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Inquiry to examine who owns vehicle data

Web of intrigue: A government inquiry has been set up to look into ownership of data collected in web-connected cars.

Government to examine who should have access to vehicle data – car-makers or owners

19 Dec 2014

THE Australian federal government has asked the automotive industry to examine the issue of who owns the data generated by vehicles and who should have access to it.

It is believed to be the first time that a government anywhere has set up an inquiry into the creation and gathering of vehicle data, which is seen as a potentially large business opportunity.

It could also be a significant anti-competitive weapon if vehicle data was controlled by one segment of the industry.

The independent vehicle repairers are anxious to ensure that they retain access to the data for repair and servicing work and that it does not become captured by the car-makers.

Other companies not related to the car-makers or repairers are also keen to gain access to vehicle data.

The advent of telematics – onboard wireless communications – has made the gathering of data easy, while the forecasted increase in the number of web-connected vehicles on the road means there will be a fast-growing volume of data to analyse.

Previously vehicle data was only available to car-makers and their dealers through the on-board diagnostic (OBD) port.

However, more non-manufacturer companies are now fitting transmitters to the OBD port and sending the data to a central database, where it is analysed.

At present, this is mainly used by car rental companies and fleet operators, but some industry players can see big opportunities for the collection and analysis of data from millions of vehicles.

The independent repair industry fears that the car-makers may seek to control the vehicle data by eliminating the OBD port altogether and transmitting the data directly to their own databases, cutting out third parties.

From 2015, all vehicles made in Europe will have to have an embedded SIM card so that emergency services can be alerted if there is a serious accident. This SIM card can also be used for other functions, such as data transmission or receiving internet radio.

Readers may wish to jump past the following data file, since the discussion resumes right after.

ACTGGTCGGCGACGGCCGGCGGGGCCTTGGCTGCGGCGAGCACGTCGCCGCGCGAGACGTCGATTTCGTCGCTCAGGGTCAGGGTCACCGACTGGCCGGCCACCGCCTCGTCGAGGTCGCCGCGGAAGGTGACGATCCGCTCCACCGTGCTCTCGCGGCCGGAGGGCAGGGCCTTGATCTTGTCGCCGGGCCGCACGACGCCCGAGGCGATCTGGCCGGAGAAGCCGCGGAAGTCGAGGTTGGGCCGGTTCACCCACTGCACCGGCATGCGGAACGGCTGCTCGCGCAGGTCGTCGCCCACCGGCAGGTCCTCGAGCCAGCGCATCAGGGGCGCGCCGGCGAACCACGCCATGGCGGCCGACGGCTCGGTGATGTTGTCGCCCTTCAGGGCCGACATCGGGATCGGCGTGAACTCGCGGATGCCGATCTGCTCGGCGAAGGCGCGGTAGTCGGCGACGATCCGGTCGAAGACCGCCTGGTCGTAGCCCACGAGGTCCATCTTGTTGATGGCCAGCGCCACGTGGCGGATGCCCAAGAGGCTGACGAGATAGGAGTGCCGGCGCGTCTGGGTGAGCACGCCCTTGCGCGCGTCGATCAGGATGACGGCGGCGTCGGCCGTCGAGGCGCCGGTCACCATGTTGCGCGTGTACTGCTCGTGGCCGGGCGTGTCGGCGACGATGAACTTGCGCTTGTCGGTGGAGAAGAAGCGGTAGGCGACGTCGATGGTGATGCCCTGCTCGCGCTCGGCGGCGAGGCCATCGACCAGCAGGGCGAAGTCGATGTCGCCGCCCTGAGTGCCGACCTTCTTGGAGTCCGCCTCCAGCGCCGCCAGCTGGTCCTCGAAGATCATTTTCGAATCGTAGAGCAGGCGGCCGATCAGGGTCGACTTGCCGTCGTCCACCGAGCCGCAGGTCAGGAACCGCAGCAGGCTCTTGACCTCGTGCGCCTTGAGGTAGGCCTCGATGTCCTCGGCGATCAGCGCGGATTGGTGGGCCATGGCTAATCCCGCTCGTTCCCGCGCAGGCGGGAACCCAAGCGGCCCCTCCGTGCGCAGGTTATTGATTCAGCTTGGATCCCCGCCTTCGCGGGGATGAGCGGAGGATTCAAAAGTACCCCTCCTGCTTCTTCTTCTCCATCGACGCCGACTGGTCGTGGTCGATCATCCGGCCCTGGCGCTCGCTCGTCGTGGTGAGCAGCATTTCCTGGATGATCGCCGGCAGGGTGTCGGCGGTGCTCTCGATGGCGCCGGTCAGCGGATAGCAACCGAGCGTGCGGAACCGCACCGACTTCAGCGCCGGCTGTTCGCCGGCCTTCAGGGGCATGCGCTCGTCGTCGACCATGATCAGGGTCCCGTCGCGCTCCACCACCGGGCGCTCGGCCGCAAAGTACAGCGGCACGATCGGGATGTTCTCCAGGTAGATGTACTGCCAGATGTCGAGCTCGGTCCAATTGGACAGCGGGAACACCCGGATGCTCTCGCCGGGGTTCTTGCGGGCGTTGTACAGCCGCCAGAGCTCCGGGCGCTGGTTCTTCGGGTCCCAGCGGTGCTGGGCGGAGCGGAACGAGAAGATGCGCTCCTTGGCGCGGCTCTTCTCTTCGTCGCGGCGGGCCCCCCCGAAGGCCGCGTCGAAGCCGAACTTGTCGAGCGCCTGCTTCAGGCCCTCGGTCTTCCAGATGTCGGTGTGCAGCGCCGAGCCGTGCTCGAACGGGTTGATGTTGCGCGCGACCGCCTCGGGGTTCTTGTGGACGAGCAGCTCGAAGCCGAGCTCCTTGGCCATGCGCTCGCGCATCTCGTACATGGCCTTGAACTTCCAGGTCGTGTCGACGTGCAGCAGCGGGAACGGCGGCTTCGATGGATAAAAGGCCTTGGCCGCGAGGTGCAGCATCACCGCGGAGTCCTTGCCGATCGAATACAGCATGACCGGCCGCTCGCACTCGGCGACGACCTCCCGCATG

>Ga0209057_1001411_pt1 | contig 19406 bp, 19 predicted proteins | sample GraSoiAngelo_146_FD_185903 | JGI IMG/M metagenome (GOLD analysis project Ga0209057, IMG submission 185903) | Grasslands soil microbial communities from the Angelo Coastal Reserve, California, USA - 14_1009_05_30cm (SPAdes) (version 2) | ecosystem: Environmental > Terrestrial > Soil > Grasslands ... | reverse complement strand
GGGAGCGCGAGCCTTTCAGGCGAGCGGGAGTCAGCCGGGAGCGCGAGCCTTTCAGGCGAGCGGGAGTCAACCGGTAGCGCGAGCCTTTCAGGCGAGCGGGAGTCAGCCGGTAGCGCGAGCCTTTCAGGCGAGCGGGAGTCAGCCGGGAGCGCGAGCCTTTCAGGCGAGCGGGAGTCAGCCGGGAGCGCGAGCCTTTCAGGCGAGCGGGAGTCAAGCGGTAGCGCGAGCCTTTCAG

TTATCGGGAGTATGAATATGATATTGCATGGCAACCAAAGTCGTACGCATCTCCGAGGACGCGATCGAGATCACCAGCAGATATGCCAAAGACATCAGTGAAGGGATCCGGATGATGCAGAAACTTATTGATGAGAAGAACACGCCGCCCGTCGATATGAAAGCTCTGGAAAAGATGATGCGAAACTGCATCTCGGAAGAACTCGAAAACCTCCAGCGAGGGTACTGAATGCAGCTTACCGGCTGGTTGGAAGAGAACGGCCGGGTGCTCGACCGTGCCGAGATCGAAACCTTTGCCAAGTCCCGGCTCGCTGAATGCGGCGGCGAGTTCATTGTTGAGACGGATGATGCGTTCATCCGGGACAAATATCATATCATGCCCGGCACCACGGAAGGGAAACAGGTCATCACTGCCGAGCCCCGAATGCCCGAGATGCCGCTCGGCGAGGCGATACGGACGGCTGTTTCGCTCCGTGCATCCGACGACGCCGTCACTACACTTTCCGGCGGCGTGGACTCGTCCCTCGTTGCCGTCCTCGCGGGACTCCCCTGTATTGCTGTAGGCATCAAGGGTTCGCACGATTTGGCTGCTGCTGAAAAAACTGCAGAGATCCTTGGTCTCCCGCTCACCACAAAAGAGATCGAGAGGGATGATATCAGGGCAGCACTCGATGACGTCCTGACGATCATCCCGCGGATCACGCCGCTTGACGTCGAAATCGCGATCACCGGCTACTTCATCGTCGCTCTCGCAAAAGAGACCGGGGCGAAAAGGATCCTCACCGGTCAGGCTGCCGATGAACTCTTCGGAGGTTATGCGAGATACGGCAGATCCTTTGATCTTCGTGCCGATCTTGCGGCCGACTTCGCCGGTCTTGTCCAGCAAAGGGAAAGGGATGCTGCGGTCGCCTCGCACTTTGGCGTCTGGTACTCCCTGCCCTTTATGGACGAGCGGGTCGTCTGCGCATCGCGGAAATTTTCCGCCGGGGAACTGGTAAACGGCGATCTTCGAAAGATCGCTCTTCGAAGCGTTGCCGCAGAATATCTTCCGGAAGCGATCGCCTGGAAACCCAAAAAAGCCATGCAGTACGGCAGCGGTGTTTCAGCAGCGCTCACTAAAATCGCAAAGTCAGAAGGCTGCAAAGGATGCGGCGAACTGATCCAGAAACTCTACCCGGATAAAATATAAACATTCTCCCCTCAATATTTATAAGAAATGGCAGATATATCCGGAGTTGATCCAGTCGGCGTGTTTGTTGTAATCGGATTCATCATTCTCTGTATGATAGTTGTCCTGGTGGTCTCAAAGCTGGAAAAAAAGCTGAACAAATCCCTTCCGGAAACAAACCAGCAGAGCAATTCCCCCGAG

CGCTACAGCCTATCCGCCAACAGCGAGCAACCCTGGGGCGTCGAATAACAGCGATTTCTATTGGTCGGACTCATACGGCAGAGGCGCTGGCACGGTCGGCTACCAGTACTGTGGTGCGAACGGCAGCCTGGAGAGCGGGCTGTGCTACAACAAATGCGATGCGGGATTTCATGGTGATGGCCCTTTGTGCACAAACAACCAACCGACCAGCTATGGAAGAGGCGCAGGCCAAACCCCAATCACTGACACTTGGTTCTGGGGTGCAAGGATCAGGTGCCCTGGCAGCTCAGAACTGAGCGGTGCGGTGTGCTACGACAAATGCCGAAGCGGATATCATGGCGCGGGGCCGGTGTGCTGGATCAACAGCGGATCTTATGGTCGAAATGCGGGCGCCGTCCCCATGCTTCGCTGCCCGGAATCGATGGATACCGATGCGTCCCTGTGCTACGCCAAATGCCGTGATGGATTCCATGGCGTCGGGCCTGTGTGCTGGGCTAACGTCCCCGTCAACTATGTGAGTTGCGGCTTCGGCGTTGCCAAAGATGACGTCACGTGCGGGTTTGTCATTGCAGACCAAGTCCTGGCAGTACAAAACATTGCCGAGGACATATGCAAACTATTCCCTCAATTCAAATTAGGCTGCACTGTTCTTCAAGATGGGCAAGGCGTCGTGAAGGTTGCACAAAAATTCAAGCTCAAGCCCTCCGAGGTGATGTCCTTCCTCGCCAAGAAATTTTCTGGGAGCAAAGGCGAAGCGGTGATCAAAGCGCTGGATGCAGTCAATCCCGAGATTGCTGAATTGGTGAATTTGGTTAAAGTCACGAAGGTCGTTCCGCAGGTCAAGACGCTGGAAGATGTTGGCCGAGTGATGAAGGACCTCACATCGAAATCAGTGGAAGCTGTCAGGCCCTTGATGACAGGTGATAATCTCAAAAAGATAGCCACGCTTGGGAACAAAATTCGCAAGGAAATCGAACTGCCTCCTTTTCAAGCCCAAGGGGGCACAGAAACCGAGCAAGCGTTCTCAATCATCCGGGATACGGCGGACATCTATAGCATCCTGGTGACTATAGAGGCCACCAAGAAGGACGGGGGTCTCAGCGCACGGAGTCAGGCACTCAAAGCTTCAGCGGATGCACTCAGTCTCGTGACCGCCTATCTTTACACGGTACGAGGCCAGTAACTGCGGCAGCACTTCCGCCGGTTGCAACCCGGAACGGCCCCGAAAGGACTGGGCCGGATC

Australian Automotive Aftermarket Association (AAAA) chief executive Stuart Charity highlighted the capabilities of a vehicle connected to the internet.

“What a web-connected car does is give the vehicle manufacturer the power to communicate to the vehicle owner directly through the vehicle itself,” he said.

“The vehicle can tell the dealership when it has an issue, it can book itself in for a service, it can even order the parts it needs online directly.

“The vehicle can monitor itself, and the OEMs (original equipment manufacturers) can monitor the health of the vehicle.” Mr Charity said there was talk in the industry that car-makers were considering doing away with the OBD port and conducting all the vehicle diagnosis wirelessly.

This would cut third parties out of the loop and deliver control of the data to the car manufacturers.

“There’s a whole lot of issues that are then thrown up in terms of who owns the data the vehicle is generating,” Mr Charity said.

The decision to examine the telematics issue capped off a campaign started by the Australian Automobile Association (AAA), which represents the major state- and territory-based car clubs such as the NRMA and RACV.

“This is something Andrew McKellar at the AAA pushed very strongly for,” Mr Charity said. Mr McKellar has moved to Paris to take up a position with the Federation Internationale d’Automobile.

“The AAA launched a campaign in May called Your Car, Your Data,” Mr Charity said.

“It goes much wider than just repair. Once your car’s wired, road tolling, insurance and other aspects can be monitored.

“It throws up a lot of consumer issues.

“This inquiry is a world first. It is the first time the telematics issue is going to be addressed as a separate process. They didn’t even get that in the US choice of repairer agreement,” Mr Charity said.

The announcement of the inquiry was attached to the bottom of the heads of agreement signed this week to guide the development of a code of practice for the granting of access to repair and service information to independent repairers.

It reads: “The signatory parties note that the progressive uptake of emerging vehicle telematics technologies is enabling increased transmission and use of data relating to vehicle use, performance and diagnostics.

“The signatory parties acknowledge that access to and ownership of telematics data from individual vehicles presents a number of emerging issues for consumers, vehicle manufacturers and motor vehicle repair and service providers.

“The signatory parties agree to implement a process to develop protocols relating to vehicle data access and ownership. The signatory parties agree that progress should be reported within 12 months of commencement of this agreement.”

The parties to the heads of agreement are the Australian Automobile Association, the Australian Automotive Aftermarket Association, the Australian Automotive Dealer Association, the Australian Motor Industry Federation and the Federal Chamber of Automotive Industries.

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